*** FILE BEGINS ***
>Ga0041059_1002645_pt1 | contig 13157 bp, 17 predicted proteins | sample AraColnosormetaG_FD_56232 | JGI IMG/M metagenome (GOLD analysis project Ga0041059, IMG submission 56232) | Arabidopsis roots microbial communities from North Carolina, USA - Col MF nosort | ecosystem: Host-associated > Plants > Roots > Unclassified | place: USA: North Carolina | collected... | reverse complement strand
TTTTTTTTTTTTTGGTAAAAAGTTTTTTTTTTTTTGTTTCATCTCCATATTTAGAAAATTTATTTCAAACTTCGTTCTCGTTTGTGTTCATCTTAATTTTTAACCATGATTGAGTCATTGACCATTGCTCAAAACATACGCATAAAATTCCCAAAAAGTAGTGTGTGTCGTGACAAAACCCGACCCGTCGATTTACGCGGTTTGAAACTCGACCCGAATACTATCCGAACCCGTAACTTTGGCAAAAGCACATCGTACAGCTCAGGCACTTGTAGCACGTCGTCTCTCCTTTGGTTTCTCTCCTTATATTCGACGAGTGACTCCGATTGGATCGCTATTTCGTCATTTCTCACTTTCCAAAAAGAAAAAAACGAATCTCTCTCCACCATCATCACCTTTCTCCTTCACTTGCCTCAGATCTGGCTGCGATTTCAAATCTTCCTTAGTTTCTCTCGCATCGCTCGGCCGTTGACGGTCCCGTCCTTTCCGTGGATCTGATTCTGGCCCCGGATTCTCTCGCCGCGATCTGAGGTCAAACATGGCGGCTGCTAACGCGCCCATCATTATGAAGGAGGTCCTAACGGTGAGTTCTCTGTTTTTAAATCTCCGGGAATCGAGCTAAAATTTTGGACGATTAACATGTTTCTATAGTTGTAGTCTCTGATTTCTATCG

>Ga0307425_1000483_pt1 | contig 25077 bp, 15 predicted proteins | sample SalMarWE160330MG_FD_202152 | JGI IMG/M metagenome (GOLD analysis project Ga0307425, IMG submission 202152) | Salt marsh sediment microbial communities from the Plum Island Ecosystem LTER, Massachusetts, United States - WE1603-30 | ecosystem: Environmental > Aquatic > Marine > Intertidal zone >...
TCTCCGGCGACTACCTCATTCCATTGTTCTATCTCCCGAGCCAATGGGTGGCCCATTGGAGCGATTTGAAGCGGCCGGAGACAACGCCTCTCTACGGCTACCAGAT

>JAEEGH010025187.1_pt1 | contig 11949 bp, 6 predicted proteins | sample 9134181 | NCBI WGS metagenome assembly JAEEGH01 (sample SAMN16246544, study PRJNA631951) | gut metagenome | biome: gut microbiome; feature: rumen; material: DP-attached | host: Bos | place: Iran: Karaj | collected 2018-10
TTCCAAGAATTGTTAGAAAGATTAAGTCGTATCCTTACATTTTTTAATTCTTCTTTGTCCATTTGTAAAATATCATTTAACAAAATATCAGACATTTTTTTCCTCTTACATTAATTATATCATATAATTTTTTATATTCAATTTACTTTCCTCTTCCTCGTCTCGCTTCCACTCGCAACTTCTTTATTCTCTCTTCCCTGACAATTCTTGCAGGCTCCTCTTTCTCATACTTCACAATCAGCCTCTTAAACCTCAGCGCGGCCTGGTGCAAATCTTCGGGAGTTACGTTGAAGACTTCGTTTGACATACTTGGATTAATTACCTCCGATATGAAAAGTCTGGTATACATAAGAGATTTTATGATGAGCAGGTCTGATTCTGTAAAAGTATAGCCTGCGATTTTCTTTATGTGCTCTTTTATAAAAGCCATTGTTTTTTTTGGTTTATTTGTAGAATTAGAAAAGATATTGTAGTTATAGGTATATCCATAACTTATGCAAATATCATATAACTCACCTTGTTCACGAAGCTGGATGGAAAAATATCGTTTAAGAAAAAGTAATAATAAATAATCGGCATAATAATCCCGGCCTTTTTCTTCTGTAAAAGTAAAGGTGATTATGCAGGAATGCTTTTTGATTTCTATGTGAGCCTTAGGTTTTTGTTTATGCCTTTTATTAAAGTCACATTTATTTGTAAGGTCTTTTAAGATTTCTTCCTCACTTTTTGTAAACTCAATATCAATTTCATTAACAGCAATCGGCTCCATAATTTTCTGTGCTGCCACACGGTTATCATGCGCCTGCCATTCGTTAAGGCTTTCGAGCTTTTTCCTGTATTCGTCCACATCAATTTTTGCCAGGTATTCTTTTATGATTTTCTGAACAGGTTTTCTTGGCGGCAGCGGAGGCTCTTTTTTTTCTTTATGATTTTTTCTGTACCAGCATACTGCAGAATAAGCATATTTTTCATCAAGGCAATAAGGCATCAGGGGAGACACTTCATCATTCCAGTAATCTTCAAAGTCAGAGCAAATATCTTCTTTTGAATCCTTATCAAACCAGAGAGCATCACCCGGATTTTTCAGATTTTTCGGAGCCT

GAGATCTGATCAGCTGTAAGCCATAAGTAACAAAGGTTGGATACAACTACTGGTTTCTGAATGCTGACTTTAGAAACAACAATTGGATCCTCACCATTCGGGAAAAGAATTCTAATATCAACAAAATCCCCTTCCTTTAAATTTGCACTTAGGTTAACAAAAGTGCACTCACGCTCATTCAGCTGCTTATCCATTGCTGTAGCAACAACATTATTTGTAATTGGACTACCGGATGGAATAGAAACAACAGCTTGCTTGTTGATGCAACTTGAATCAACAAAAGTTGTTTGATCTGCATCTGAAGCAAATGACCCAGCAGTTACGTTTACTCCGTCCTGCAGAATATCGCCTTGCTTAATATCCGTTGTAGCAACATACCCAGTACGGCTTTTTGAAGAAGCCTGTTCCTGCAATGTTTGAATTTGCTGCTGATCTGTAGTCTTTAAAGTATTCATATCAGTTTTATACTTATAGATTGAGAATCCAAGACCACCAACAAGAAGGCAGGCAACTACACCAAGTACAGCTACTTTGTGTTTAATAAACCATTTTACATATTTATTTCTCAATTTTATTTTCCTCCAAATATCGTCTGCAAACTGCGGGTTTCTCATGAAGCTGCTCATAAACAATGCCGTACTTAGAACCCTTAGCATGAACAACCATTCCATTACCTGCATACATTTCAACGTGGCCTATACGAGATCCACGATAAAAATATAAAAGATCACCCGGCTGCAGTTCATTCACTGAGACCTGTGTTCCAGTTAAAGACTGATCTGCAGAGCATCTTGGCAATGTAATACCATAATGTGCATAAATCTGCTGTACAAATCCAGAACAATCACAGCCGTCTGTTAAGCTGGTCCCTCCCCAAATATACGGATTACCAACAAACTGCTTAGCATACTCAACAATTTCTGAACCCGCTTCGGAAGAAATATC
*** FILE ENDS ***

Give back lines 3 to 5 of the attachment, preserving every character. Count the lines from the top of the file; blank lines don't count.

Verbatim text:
>Ga0307425_1000483_pt1 | contig 25077 bp, 15 predicted proteins | sample SalMarWE160330MG_FD_202152 | JGI IMG/M metagenome (GOLD analysis project Ga0307425, IMG submission 202152) | Salt marsh sediment microbial communities from the Plum Island Ecosystem LTER, Massachusetts, United States - WE1603-30 | ecosystem: Environmental > Aquatic > Marine > Intertidal zone >...
TCTCCGGCGACTACCTCATTCCATTGTTCTATCTCCCGAGCCAATGGGTGGCCCATTGGAGCGATTTGAAGCGGCCGGAGACAACGCCTCTCTACGGCTACCAGAT

>JAEEGH010025187.1_pt1 | contig 11949 bp, 6 predicted proteins | sample 9134181 | NCBI WGS metagenome assembly JAEEGH01 (sample SAMN16246544, study PRJNA631951) | gut metagenome | biome: gut microbiome; feature: rumen; material: DP-attached | host: Bos | place: Iran: Karaj | collected 2018-10